Microbial diversity in the marine environment is enormous and often 1000s of different species are found in a single habitat.

We have recently postulated that much of the diversity encountered is due to chance (“lottery hypothesis”) and that bacterial communities are assembled from “guilds” of functional equivalent organisms.

Through comparative genomics, we’ve provided evidence for this hypothesis and we’re exploring which functions define particular communities in specific habitats. This project will provide an important conceptual advancement in the field of microbial ecology as it aims to define the assembly of microbial communities by functional properties rather than by the species. 



Coastal microbial observatories

Our large-scale coastal microbial observatory program investigates the temporal and spatial dynamics of microbial communities in the water column. We observe sediments and coral, seaweeds, sponges and seagrasses.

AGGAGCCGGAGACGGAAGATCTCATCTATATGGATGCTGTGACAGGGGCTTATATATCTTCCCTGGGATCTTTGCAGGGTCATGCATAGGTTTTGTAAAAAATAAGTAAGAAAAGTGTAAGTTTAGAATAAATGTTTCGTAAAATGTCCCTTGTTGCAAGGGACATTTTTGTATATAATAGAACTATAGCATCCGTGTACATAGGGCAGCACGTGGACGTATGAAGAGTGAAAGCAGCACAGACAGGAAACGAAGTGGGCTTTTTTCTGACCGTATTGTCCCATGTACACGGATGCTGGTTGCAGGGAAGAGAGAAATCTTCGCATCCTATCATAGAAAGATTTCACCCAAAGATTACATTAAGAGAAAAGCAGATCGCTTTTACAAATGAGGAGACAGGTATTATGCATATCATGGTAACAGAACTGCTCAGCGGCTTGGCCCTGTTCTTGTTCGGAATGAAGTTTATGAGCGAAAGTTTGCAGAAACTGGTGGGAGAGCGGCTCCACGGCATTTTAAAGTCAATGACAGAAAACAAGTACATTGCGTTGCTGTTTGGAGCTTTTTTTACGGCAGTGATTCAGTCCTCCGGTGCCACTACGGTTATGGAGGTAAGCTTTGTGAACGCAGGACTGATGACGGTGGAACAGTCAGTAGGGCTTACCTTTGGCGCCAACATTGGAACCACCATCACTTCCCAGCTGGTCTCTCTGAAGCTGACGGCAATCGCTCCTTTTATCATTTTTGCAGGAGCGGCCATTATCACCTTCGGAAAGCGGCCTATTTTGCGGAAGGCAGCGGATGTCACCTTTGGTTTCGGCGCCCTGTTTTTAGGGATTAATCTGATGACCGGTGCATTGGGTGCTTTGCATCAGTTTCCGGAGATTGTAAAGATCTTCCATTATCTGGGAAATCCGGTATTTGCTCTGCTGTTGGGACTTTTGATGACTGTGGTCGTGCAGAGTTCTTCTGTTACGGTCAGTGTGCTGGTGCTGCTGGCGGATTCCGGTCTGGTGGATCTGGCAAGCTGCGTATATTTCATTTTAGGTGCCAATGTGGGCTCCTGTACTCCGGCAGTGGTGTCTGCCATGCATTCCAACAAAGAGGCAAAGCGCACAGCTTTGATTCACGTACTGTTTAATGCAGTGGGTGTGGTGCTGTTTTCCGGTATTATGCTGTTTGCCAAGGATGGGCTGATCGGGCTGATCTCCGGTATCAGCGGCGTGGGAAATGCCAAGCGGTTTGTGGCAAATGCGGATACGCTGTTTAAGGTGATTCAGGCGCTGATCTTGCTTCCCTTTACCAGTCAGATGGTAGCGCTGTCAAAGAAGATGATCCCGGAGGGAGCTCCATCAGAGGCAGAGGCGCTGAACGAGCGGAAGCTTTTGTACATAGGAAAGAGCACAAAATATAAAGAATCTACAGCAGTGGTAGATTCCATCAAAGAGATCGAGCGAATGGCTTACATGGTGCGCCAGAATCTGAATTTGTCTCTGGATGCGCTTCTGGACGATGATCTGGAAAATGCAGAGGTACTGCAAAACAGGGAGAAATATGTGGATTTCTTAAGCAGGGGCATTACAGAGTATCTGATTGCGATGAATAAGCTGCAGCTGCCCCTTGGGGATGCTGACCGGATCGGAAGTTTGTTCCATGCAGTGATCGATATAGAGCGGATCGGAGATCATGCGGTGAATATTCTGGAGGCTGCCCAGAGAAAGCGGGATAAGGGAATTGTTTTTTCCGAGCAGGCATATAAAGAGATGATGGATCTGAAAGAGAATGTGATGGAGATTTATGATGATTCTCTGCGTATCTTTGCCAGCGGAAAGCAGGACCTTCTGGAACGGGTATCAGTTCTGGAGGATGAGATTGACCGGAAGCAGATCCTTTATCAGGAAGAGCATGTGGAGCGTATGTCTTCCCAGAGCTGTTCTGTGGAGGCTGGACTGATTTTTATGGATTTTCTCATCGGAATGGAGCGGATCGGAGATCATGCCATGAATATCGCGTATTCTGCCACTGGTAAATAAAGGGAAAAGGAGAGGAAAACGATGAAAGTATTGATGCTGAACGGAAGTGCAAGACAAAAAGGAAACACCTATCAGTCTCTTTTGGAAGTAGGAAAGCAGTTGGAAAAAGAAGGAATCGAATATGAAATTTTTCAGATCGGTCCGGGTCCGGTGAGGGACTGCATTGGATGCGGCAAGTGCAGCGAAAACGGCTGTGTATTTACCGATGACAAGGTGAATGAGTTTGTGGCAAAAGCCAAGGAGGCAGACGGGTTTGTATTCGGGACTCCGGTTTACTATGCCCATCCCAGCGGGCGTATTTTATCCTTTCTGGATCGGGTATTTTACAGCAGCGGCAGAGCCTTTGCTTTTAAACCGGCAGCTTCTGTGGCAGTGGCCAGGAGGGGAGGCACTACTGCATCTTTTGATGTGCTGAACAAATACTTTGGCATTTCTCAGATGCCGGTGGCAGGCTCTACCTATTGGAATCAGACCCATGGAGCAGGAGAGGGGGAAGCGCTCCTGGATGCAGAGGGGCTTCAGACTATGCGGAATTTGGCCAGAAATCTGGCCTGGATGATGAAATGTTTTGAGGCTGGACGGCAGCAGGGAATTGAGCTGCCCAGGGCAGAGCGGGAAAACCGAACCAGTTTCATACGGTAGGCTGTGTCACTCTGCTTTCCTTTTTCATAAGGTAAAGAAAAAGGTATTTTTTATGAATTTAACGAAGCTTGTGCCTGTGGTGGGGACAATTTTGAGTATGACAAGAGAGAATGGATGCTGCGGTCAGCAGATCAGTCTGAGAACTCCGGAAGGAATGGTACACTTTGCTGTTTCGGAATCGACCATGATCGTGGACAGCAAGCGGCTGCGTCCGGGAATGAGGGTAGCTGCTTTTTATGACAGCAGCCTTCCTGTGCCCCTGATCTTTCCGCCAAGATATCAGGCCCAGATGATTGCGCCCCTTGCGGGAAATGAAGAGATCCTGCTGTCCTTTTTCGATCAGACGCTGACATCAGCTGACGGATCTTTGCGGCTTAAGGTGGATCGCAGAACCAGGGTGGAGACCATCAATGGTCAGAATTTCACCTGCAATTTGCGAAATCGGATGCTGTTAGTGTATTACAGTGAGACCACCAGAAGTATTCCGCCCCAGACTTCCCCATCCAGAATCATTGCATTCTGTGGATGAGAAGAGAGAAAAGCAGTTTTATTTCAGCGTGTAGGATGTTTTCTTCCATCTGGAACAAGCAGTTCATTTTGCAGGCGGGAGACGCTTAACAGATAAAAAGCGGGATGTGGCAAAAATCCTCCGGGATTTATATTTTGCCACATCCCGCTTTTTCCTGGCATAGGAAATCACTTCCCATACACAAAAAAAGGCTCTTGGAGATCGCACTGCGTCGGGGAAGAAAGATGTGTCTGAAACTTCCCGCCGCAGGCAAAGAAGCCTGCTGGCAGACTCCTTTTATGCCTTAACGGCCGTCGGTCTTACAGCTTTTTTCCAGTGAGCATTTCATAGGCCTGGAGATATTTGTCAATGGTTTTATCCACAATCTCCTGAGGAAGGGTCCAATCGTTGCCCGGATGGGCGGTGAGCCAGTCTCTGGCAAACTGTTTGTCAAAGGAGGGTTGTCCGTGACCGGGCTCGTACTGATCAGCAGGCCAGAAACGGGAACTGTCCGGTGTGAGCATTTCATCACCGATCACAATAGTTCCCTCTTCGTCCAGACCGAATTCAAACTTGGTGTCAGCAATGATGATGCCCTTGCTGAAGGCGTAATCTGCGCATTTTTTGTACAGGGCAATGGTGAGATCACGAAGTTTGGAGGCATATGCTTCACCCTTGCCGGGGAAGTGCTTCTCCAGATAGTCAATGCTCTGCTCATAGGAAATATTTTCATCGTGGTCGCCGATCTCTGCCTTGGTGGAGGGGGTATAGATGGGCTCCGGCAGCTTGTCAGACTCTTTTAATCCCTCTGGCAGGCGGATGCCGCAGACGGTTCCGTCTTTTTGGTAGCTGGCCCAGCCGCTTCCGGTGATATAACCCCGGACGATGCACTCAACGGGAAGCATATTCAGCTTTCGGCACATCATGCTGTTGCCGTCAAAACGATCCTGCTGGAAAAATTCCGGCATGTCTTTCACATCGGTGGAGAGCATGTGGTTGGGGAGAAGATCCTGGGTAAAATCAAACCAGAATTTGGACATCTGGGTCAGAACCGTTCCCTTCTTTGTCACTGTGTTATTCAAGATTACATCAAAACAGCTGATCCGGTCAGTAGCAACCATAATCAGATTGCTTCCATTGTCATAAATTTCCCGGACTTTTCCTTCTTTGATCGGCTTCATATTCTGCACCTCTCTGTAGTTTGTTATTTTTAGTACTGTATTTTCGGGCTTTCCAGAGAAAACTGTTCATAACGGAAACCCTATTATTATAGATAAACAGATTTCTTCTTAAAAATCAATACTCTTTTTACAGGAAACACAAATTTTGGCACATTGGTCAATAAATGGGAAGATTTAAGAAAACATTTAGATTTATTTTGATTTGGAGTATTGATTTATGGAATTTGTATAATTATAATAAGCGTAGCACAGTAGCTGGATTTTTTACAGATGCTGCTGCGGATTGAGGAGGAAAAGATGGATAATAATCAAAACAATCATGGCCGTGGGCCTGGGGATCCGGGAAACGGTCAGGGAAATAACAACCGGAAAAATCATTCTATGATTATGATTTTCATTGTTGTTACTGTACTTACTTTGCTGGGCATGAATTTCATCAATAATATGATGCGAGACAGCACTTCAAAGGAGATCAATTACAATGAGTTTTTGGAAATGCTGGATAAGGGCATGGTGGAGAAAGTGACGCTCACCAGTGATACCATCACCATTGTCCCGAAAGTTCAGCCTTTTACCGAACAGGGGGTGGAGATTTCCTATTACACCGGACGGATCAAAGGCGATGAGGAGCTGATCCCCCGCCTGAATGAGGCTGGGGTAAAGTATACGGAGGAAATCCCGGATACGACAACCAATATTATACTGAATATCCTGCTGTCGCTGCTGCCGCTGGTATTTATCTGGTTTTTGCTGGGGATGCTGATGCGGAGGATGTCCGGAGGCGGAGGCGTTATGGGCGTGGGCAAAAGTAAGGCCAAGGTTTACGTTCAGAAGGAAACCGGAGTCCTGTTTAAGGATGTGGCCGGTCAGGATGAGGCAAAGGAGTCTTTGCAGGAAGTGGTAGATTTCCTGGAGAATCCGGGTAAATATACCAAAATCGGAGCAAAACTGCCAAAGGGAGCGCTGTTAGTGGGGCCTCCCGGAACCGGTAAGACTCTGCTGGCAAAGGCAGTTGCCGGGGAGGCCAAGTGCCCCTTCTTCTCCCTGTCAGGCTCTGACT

Microbial contribution to life in the deep sea

Despite the lack of sunlight and nutrients, many deep-sea environments are full of coral reefs and sponge gardens. We’re aiming to understand how the metabolic capacity and versatility of symbiotic bacteria support their growth.

The dynamics of evolution: How horizontal gene transfer

We’re attempting to define the temporal dynamics of gene transfer and how it shapes the genetic composition of entire bacterial communities.